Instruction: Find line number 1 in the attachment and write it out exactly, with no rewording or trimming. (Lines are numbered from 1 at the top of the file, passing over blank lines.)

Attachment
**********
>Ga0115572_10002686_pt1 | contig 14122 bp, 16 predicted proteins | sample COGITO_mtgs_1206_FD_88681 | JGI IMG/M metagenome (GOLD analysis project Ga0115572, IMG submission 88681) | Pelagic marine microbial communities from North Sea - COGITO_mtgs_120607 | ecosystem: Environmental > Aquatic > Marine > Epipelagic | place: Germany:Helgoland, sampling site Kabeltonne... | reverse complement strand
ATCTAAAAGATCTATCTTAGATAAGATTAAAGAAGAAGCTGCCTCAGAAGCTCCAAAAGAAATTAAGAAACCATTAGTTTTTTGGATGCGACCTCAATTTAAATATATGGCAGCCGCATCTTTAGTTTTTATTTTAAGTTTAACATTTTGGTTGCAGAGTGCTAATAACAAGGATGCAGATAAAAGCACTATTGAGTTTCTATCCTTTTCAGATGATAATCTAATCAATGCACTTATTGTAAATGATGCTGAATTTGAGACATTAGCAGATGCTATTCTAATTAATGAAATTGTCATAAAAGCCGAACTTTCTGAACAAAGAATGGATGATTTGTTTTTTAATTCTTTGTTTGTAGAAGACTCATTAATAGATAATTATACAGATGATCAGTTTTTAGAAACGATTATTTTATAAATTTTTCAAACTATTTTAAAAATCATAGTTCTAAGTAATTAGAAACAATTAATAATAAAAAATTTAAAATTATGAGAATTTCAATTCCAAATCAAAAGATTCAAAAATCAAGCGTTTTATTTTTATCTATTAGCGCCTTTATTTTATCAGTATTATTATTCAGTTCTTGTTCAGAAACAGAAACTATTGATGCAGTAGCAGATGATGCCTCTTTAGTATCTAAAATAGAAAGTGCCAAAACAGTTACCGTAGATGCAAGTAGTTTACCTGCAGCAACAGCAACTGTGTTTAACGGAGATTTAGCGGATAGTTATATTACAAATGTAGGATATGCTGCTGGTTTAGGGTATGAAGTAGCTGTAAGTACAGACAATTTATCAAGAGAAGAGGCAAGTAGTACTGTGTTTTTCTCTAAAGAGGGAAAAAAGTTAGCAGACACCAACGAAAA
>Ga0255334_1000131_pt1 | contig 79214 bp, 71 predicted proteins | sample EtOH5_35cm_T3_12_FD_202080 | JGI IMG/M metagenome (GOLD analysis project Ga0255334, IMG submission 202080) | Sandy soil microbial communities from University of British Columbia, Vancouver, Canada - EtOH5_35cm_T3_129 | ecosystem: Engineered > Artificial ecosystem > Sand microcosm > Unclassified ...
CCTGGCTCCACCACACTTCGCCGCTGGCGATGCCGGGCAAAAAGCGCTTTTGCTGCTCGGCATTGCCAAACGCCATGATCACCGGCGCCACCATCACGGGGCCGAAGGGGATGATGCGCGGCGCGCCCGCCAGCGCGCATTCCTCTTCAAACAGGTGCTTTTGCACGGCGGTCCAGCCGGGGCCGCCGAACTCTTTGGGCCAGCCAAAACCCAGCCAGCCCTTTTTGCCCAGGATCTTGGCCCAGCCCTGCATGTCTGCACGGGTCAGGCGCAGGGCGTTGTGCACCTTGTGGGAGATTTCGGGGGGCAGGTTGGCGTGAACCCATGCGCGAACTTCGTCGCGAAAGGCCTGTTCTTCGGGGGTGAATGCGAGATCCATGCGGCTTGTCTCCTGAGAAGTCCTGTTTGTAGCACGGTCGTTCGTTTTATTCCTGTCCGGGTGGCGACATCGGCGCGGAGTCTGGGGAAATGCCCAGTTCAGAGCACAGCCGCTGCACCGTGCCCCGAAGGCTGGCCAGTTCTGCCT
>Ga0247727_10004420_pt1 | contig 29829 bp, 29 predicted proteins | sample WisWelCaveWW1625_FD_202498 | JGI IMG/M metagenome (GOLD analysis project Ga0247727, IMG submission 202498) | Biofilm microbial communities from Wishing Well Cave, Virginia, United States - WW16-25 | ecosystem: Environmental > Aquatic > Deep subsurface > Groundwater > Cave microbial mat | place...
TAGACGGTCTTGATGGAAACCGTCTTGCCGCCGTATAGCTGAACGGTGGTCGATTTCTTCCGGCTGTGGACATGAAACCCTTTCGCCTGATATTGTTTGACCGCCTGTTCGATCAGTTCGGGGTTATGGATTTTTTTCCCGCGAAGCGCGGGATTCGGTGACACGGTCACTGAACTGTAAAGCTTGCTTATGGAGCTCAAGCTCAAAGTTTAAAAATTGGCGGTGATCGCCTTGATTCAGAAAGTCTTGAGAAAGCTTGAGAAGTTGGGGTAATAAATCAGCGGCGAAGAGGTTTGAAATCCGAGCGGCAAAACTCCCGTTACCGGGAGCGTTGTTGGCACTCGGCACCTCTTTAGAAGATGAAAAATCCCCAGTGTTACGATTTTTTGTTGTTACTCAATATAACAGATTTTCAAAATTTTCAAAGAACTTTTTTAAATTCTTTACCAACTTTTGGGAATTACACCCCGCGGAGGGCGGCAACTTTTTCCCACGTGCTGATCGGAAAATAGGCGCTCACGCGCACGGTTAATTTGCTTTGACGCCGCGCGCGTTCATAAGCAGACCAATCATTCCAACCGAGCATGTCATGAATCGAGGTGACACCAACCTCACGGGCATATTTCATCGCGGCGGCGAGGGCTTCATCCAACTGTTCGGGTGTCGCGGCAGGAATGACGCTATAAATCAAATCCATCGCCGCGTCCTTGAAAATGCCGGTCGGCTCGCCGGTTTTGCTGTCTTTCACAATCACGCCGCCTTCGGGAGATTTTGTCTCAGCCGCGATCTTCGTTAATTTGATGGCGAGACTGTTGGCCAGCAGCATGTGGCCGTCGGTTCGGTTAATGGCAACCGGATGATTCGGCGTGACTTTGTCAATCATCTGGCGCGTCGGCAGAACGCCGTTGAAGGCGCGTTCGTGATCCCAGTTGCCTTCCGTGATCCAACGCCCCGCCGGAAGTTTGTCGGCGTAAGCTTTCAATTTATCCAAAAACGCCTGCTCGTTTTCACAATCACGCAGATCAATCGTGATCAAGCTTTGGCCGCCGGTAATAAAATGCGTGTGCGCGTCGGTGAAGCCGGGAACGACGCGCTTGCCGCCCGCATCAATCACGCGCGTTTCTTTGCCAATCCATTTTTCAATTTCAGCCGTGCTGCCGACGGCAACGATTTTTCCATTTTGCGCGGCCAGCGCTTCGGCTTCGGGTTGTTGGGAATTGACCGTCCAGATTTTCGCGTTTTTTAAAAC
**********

>Ga0115572_10002686_pt1 | contig 14122 bp, 16 predicted proteins | sample COGITO_mtgs_1206_FD_88681 | JGI IMG/M metagenome (GOLD analysis project Ga0115572, IMG submission 88681) | Pelagic marine microbial communities from North Sea - COGITO_mtgs_120607 | ecosystem: Environmental > Aquatic > Marine > Epipelagic | place: Germany:Helgoland, sampling site Kabeltonne... | reverse complement strand